Saturday, December 14, 2013
(After much delay)
Waiting to take off for Taipei on the same exact plane that broke down on me two weeks ago. Here's to hoping the technicians did a good job.
Fun day. We went to the Dreamworks amusement park in the morning, called Dreamworld. I got to pet some Australian animals, namely a wombat and a koala. Saw some kangaroos and, for some reason, tigers, but the platypus continues to elude me. No matter, I will live. Also rode two random roller coasters for the hell of it.
Wen to Skypoint, the second tallest residential building in world. The tallest is the Dubai, go figure. Had a coke on the observation deck. Good views, though the weather could certainly have been better.
Finished our tour with a trip to a duty free shop. I bought a boomerang.
Australia turned out to be less interesting than NZ. I had expected more from such a significantly larger country. If I were to come to Australia again, I think I will check out the central and western areas, where there should be more aborigine culture and landscapes.
I hope Thailand will be better when I go next week.
11/28/13 Gold Coast
Again, woke up early to catch a plane, this time to Brisbane. Mediocre domestic flight with equally mediocre entertainment, so I just closed my eyes. We reached Brisbane about noon, just in time for lunch, at the absolute worst sushi buffet I have ever had the misfortune and displeasure of sitting down at. The only reasonably Japanese thing about the place was the chopsticks. Not a single piece of fish to be found, nor proper sushi rice. Instead, all the rolls were of fruit, vegetables, and ground meat, all of dubious quality and freshness. The chow mien they offered had a powdery texture indicative of it's age. And the miso soup had little miso. I had two pieces of a crappy roll, before standing up and heading for the chicken sandwich place next door.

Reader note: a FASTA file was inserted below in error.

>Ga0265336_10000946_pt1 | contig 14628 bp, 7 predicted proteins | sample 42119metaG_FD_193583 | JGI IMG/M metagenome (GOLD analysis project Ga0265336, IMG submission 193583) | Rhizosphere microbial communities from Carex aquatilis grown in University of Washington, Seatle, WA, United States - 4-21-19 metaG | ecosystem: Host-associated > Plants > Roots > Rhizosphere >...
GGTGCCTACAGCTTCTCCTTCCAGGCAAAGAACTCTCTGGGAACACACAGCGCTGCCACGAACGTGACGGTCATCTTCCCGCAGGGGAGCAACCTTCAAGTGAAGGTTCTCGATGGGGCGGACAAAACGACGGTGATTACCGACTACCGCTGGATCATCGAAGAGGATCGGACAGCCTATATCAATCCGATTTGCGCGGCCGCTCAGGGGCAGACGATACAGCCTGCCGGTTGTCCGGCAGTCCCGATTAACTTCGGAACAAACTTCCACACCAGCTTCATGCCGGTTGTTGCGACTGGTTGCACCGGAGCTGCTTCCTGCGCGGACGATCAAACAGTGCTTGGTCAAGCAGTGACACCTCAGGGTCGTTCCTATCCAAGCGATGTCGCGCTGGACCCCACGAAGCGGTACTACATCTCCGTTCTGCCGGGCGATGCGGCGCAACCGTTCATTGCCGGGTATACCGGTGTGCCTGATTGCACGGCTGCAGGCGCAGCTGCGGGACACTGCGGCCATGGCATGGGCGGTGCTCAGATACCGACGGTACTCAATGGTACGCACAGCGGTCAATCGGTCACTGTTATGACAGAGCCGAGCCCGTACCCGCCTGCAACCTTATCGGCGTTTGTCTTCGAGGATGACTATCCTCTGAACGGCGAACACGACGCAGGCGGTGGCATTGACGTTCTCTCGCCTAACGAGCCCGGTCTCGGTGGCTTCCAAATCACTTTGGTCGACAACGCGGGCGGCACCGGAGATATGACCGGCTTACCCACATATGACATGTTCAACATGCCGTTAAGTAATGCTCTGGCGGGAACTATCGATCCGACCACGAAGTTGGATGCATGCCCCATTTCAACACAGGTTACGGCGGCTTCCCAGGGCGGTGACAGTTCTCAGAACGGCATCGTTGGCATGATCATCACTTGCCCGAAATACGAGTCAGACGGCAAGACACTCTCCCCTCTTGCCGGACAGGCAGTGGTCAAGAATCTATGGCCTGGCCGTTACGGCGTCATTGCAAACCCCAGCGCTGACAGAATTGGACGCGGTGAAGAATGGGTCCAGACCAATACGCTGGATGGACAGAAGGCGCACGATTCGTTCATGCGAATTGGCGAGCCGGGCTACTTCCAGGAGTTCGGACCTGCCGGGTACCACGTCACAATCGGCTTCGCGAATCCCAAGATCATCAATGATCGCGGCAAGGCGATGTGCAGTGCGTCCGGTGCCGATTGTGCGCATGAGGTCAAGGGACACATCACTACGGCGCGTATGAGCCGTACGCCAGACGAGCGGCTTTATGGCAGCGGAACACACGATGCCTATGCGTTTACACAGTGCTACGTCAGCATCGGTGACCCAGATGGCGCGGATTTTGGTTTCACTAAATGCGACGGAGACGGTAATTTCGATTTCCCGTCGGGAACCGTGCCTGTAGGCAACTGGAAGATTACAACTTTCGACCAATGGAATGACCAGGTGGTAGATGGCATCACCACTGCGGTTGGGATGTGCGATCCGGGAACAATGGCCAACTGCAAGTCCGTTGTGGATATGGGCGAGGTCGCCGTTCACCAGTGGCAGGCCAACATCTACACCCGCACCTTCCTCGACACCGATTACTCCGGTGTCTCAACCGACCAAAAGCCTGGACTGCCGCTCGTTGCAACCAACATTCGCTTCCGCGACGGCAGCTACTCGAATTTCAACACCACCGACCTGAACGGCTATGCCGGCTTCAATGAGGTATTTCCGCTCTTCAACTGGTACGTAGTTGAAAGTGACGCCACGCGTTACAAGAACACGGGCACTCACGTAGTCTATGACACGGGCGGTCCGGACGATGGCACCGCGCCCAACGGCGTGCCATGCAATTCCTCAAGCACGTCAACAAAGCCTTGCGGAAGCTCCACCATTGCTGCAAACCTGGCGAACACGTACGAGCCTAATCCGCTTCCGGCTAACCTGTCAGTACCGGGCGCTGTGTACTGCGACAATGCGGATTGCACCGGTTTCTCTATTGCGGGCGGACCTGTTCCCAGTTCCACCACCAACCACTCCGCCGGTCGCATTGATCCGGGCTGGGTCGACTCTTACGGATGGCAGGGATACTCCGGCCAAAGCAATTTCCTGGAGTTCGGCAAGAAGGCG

After this very disappointing meal, we took our new coach to a ferry stop. Brisbane is built on two banks of the Brisbane river, and thus public transportation is by ferry. It works just like any MRT system, with various docks, or stations, if you will, up and down on both side of the river. Sea cats go up and down the river stopping at each station, and passengers board the boats much as if they were to board a bus. Quite convenient. The ferry brought us from the suburbs to the Parklands, where we had a short walk before boarding the buss for a scenic lookout over the city.
Dinner was yet another revolving tower restaurant. There, I had my first cocktail in many weeks. Old Fashioned, of course, though with Jameson instead of bourbon. Odd that.
Our night time adventure was glow worm caves, much like Te Anau in New Zealand. I thought Te Anau was better, so won't bother to describe this adventure. Returned to the hotel about midnight for my last night in Australia.
Today was Thanksgiving in the States. I'm very sorry I wasn't there to celebrate with my friends back home. I always liked Thanksgiving more than any other holiday. I am particularly thankful this year, for everything that brought me happiness, for everything that I've been able to endure, and most importantly, that I will have another year to be thankful for.
A day involving lots of walking. After leaving the hotel late in the morning we went to visit yet another cathedral. I've been to a lot of these in the past few months, and this one was no different from the others. We then spent another couple hours in an outdoor mall, where I picked up another singbowl in a Nepalese curio shop, this one rather old. I wandered about the nearby marina, indulging in some gelato from a stand.